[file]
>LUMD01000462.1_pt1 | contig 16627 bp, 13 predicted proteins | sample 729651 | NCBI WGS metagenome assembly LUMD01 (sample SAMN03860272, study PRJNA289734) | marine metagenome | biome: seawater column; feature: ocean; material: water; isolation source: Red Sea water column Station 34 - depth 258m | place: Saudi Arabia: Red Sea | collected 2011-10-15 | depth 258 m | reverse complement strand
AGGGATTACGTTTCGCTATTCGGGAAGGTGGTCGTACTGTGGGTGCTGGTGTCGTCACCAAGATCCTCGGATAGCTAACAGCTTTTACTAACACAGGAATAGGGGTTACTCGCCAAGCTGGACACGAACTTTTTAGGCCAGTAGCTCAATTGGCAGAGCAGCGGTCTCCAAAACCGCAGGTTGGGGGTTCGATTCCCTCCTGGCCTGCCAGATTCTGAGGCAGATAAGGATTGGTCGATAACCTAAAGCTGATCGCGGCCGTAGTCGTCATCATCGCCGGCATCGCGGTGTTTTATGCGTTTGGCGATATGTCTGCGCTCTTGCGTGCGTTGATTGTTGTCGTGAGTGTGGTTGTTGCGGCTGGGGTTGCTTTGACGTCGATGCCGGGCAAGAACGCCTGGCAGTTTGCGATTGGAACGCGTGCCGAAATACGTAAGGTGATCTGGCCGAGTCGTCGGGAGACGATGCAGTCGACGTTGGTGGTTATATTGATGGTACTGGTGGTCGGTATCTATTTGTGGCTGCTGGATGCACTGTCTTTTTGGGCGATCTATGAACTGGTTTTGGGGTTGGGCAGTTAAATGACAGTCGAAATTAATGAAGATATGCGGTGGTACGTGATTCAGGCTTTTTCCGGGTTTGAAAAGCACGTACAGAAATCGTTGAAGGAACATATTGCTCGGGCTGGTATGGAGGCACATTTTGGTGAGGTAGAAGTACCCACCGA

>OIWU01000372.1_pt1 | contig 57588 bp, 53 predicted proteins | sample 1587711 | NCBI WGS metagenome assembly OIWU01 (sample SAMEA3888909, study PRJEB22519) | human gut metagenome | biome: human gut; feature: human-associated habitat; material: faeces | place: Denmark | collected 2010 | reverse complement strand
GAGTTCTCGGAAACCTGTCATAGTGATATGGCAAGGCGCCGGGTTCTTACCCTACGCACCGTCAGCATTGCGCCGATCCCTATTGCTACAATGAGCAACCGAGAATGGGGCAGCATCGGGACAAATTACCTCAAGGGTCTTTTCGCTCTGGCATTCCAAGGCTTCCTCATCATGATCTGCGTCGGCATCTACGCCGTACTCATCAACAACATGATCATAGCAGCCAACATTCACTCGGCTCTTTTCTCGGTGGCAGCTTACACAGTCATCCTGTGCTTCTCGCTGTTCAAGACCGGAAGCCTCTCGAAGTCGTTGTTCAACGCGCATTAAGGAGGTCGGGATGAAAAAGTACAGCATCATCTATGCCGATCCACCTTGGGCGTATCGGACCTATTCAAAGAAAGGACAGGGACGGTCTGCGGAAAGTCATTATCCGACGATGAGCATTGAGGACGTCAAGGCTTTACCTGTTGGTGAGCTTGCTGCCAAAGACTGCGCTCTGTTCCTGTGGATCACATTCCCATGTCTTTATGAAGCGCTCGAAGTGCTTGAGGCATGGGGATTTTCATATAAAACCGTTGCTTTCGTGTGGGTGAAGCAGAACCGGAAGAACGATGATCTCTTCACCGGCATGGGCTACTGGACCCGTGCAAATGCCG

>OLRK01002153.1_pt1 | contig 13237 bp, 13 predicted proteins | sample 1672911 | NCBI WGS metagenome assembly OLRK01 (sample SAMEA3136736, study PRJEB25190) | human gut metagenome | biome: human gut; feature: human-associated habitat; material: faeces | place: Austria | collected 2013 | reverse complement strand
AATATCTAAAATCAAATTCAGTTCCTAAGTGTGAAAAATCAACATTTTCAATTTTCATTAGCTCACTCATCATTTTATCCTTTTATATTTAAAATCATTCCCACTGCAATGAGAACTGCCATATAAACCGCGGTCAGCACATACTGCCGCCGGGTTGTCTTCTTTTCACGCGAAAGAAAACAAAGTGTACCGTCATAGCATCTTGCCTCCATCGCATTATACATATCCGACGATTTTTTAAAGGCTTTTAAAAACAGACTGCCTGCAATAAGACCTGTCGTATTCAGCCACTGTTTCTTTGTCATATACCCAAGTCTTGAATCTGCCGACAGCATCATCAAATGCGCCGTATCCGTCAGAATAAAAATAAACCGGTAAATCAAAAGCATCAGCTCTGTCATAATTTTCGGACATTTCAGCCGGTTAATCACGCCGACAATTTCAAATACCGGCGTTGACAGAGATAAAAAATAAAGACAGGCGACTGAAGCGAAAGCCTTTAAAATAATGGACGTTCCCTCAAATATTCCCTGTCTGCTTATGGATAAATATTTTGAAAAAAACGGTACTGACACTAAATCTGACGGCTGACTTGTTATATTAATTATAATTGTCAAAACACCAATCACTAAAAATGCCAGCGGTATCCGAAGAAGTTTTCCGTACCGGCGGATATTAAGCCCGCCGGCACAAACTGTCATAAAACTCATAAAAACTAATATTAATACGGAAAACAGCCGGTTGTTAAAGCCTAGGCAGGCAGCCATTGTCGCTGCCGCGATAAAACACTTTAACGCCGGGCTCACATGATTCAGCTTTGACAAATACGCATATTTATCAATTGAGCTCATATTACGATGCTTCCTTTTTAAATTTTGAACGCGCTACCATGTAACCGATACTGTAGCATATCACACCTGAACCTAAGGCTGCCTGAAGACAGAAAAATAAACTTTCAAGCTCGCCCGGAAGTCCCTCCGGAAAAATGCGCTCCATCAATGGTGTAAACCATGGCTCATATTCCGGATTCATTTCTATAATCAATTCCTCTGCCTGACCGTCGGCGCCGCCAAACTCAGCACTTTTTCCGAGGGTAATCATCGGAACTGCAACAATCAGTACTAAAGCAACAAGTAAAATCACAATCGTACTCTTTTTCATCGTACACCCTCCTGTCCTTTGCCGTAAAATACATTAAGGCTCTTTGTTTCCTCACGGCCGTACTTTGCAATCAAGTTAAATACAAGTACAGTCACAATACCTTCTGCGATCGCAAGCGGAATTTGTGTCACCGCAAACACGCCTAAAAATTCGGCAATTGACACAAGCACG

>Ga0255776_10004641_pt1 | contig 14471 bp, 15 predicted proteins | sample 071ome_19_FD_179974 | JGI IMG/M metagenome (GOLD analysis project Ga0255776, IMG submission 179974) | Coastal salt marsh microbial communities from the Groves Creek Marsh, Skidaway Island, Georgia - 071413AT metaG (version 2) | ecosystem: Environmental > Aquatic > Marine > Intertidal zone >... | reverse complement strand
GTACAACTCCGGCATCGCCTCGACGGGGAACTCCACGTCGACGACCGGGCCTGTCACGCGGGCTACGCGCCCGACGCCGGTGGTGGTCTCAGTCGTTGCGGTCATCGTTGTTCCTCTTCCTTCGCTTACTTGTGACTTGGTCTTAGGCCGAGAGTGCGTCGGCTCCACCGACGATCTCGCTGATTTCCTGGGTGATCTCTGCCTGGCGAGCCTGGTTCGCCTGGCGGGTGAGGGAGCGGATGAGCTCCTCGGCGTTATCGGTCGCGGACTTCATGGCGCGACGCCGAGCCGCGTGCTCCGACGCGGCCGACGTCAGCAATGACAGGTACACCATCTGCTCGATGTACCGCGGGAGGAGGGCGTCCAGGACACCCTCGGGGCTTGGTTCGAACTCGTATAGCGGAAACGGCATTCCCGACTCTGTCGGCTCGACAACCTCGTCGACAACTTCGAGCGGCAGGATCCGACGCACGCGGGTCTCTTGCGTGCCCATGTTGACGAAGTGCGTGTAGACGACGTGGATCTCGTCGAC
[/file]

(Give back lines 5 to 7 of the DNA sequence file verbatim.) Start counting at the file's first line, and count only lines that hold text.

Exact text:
>OLRK01002153.1_pt1 | contig 13237 bp, 13 predicted proteins | sample 1672911 | NCBI WGS metagenome assembly OLRK01 (sample SAMEA3136736, study PRJEB25190) | human gut metagenome | biome: human gut; feature: human-associated habitat; material: faeces | place: Austria | collected 2013 | reverse complement strand
AATATCTAAAATCAAATTCAGTTCCTAAGTGTGAAAAATCAACATTTTCAATTTTCATTAGCTCACTCATCATTTTATCCTTTTATATTTAAAATCATTCCCACTGCAATGAGAACTGCCATATAAACCGCGGTCAGCACATACTGCCGCCGGGTTGTCTTCTTTTCACGCGAAAGAAAACAAAGTGTACCGTCATAGCATCTTGCCTCCATCGCATTATACATATCCGACGATTTTTTAAAGGCTTTTAAAAACAGACTGCCTGCAATAAGACCTGTCGTATTCAGCCACTGTTTCTTTGTCATATACCCAAGTCTTGAATCTGCCGACAGCATCATCAAATGCGCCGTATCCGTCAGAATAAAAATAAACCGGTAAATCAAAAGCATCAGCTCTGTCATAATTTTCGGACATTTCAGCCGGTTAATCACGCCGACAATTTCAAATACCGGCGTTGACAGAGATAAAAAATAAAGACAGGCGACTGAAGCGAAAGCCTTTAAAATAATGGACGTTCCCTCAAATATTCCCTGTCTGCTTATGGATAAATATTTTGAAAAAAACGGTACTGACACTAAATCTGACGGCTGACTTGTTATATTAATTATAATTGTCAAAACACCAATCACTAAAAATGCCAGCGGTATCCGAAGAAGTTTTCCGTACCGGCGGATATTAAGCCCGCCGGCACAAACTGTCATAAAACTCATAAAAACTAATATTAATACGGAAAACAGCCGGTTGTTAAAGCCTAGGCAGGCAGCCATTGTCGCTGCCGCGATAAAACACTTTAACGCCGGGCTCACATGATTCAGCTTTGACAAATACGCATATTTATCAATTGAGCTCATATTACGATGCTTCCTTTTTAAATTTTGAACGCGCTACCATGTAACCGATACTGTAGCATATCACACCTGAACCTAAGGCTGCCTGAAGACAGAAAAATAAACTTTCAAGCTCGCCCGGAAGTCCCTCCGGAAAAATGCGCTCCATCAATGGTGTAAACCATGGCTCATATTCCGGATTCATTTCTATAATCAATTCCTCTGCCTGACCGTCGGCGCCGCCAAACTCAGCACTTTTTCCGAGGGTAATCATCGGAACTGCAACAATCAGTACTAAAGCAACAAGTAAAATCACAATCGTACTCTTTTTCATCGTACACCCTCCTGTCCTTTGCCGTAAAATACATTAAGGCTCTTTGTTTCCTCACGGCCGTACTTTGCAATCAAGTTAAATACAAGTACAGTCACAATACCTTCTGCGATCGCAAGCGGAATTTGTGTCACCGCAAACACGCCTAAAAATTCGGCAATTGACACAAGCACG

>Ga0255776_10004641_pt1 | contig 14471 bp, 15 predicted proteins | sample 071ome_19_FD_179974 | JGI IMG/M metagenome (GOLD analysis project Ga0255776, IMG submission 179974) | Coastal salt marsh microbial communities from the Groves Creek Marsh, Skidaway Island, Georgia - 071413AT metaG (version 2) | ecosystem: Environmental > Aquatic > Marine > Intertidal zone >... | reverse complement strand